I will be graduating from an NLN-accredited school in Indiana in several weeks. I am moving to California shortly after graduation. I will not be a practicing RN in Indiana, nor do I need to be licensed here; I will be practicing in California. I would like to take the NCLEX before I move, but I need my RN license from California, not Indiana. Since I never have been licensed previously, I would prefer to avoid the complicated process of receiving an unneeded RN license in Indiana and then becoming licensed through endorsement in California. Is it possible to take the NCLEX in one state but receive your RN license from another state?
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Nancy Brent replies:
The response to your question is somewhat simple and yet not so simple. First of all, it is important for you to consult with a nurse attorney or attorney in the state in which you received your nursing education in order for him or her to help you strategize your interest in practicing in a state other than the one in which you attended your nursing program.
Generally, however, it is not possible to take the NCLEX-RN examination upon graduation in one state and have that successful result transferred as the sole basis for a license in another state. Each state has its own requirements concerning licensure, and although passing the NCLEX-RN is one of those requirements in each state, other requirements may differ. For example, educational requirements allowing one to sit for the NCLEX-NR or to obtain licensure in the state may vary.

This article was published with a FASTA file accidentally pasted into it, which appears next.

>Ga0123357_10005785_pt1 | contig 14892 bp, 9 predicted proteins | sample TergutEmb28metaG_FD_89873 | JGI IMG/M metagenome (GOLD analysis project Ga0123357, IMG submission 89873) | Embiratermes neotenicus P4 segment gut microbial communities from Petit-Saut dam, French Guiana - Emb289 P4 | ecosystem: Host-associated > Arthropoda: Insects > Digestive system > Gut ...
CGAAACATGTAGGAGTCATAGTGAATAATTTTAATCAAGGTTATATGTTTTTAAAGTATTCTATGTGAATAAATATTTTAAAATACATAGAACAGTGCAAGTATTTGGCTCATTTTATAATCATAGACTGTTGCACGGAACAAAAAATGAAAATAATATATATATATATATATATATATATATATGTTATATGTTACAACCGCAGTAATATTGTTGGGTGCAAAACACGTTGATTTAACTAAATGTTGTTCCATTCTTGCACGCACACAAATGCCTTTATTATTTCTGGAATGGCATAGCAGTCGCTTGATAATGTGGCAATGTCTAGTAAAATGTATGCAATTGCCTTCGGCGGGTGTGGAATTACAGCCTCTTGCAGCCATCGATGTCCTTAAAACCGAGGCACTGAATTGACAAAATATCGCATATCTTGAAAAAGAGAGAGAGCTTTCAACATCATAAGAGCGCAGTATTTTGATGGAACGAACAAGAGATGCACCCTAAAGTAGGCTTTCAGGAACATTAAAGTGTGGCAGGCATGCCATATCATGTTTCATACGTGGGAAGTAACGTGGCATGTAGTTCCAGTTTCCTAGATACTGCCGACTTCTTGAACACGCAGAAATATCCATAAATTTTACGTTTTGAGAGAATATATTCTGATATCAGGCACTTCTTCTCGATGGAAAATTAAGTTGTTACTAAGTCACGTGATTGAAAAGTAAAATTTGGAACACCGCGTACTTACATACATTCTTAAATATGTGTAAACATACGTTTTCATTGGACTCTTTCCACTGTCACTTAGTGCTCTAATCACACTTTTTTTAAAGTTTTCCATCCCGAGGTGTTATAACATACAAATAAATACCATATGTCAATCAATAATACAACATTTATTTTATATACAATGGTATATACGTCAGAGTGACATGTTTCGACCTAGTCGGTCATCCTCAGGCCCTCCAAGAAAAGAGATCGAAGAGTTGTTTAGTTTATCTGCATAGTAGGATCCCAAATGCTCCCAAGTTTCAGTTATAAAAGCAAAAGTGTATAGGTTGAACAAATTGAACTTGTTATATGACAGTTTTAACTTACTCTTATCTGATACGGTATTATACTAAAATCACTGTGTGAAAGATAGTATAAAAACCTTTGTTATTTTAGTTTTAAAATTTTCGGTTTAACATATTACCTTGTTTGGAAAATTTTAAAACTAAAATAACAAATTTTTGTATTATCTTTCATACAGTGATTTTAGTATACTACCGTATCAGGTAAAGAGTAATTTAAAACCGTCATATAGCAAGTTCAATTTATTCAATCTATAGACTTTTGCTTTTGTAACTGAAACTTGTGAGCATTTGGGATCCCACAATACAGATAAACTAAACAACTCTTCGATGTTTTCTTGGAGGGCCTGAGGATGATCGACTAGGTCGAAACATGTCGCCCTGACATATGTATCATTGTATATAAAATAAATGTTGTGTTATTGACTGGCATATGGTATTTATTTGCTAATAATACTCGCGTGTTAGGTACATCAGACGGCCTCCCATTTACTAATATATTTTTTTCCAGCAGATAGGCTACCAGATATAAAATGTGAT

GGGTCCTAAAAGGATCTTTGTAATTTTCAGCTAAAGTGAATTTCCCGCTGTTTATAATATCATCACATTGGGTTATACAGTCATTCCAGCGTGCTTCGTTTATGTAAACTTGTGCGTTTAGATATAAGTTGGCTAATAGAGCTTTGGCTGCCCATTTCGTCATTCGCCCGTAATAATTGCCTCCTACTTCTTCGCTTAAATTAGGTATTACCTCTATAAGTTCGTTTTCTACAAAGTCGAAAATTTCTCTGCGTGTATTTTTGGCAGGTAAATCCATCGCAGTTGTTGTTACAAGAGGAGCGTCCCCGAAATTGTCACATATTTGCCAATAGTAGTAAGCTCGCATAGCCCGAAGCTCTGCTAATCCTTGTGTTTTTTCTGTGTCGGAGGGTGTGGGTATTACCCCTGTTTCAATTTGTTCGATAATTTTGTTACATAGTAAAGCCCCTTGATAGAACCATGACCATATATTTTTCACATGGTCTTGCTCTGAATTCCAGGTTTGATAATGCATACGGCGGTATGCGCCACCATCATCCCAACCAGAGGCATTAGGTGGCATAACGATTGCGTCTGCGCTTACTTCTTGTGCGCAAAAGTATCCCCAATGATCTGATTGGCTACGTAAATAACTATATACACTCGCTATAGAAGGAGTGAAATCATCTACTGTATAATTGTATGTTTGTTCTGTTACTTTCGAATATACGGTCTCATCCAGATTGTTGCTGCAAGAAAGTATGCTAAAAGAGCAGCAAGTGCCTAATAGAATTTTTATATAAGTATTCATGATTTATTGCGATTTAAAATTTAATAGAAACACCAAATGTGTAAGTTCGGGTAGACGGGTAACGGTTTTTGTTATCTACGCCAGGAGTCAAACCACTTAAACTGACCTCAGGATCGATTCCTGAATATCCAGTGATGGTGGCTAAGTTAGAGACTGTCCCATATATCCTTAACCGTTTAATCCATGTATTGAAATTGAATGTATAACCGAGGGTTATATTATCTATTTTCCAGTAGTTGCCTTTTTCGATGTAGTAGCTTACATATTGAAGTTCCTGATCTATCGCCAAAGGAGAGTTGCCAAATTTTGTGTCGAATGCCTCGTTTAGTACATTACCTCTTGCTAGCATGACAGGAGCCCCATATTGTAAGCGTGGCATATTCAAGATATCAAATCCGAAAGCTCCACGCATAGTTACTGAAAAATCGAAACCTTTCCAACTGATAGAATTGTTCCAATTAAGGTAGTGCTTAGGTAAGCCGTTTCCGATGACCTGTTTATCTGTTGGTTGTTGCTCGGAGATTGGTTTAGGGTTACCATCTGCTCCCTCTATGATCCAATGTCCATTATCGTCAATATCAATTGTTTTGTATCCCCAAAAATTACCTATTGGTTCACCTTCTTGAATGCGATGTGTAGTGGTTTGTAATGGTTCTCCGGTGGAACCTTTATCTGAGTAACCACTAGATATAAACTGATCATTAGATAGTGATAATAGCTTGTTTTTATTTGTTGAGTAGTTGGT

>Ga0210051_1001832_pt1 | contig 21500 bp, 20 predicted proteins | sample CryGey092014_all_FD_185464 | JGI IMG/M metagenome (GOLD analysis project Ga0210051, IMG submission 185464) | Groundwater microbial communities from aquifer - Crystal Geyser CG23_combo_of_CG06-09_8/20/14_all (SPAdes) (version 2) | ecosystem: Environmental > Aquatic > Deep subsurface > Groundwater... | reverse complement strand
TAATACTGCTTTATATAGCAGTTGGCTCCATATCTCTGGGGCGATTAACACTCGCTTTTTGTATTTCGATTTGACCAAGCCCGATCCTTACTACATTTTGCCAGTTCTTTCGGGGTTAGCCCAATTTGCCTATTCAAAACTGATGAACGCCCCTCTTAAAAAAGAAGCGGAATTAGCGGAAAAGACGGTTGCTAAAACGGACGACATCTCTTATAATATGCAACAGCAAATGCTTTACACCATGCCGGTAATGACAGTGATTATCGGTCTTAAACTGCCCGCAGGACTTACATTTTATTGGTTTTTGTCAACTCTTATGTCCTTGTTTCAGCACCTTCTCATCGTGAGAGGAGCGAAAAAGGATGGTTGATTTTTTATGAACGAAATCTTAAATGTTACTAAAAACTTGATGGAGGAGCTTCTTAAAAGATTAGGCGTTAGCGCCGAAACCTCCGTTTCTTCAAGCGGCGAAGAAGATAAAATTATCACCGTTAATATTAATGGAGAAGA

Once you have obtained a license in a state, it is somewhat easier to obtain licensure in another state. This is particularly so if both states belong to the Nurse Licensure Compact (NLC). However, as another example of prerequisites, the individual applying for licensure under the NLC must reside in a Compact state in order to be eligible for multi-state licensure. You can read about the Compact by going to the National Council of State Boards of Nursing Website at http://www.ncsbn.org.
You can also review the states requirements where you want to practice (as well as in the state where you studied nursing) by visiting the state board of nursing website of that state. The website will list the requisites for sitting for the NCLEX-RN and subsequent licensure, including whether or not it is a member of the NLC. The website will also detail how one can obtain licensure by endorsement or through the NLC (if the initial state of licensure is a member of the Compact) after initial licensure.
Nancy J. Brent, RN, MS, JD, is an attorney in private practice in Wilmette, Ill. This information is for educational purposes only and is not intended as legal or any other advice. The reader is encouraged to seek the advice of an attorney or other professional when an opinion is needed.